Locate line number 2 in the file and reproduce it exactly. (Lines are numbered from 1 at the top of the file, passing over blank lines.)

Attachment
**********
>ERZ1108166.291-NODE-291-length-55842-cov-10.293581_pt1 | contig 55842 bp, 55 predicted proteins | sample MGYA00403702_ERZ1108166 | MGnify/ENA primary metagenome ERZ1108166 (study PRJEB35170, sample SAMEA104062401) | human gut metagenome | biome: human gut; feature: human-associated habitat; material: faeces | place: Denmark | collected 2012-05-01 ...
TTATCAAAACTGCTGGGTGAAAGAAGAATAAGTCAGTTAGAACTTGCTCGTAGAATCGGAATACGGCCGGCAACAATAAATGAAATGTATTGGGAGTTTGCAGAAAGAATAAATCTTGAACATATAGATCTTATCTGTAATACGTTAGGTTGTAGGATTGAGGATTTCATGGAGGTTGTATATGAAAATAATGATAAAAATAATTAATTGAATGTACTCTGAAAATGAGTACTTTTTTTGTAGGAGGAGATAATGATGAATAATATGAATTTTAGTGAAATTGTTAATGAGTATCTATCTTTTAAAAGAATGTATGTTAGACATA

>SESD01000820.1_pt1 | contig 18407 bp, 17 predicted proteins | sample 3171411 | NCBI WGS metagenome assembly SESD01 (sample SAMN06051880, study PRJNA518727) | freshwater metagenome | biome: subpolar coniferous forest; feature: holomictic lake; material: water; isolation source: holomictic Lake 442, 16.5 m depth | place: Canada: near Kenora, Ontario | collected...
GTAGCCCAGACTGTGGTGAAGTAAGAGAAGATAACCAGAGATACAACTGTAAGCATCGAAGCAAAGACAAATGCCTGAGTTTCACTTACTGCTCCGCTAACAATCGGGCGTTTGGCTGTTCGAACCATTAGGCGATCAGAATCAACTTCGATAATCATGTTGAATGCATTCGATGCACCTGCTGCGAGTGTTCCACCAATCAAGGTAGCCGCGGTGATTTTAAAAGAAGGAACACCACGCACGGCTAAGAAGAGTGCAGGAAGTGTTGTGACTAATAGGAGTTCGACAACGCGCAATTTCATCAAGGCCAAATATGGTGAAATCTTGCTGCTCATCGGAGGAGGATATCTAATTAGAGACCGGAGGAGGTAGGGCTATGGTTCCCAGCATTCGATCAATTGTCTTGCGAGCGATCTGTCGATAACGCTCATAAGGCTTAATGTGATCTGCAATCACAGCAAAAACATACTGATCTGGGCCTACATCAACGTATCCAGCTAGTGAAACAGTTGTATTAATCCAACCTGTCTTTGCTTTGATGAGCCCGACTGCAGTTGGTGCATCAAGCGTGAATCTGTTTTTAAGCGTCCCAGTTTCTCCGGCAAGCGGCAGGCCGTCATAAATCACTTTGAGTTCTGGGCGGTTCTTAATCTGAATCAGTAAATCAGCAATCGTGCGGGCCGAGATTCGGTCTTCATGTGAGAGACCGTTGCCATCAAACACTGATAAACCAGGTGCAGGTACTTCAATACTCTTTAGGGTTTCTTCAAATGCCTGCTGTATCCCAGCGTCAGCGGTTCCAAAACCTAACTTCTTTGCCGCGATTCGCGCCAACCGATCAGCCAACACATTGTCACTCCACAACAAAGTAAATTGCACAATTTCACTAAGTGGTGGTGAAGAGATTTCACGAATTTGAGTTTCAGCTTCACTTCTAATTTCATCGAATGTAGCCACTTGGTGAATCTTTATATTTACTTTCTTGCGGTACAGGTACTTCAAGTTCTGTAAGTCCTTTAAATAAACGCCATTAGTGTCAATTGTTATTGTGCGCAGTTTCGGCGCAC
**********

TTATCAAAACTGCTGGGTGAAAGAAGAATAAGTCAGTTAGAACTTGCTCGTAGAATCGGAATACGGCCGGCAACAATAAATGAAATGTATTGGGAGTTTGCAGAAAGAATAAATCTTGAACATATAGATCTTATCTGTAATACGTTAGGTTGTAGGATTGAGGATTTCATGGAGGTTGTATATGAAAATAATGATAAAAATAATTAATTGAATGTACTCTGAAAATGAGTACTTTTTTTGTAGGAGGAGATAATGATGAATAATATGAATTTTAGTGAAATTGTTAATGAGTATCTATCTTTTAAAAGAATGTATGTTAGACATA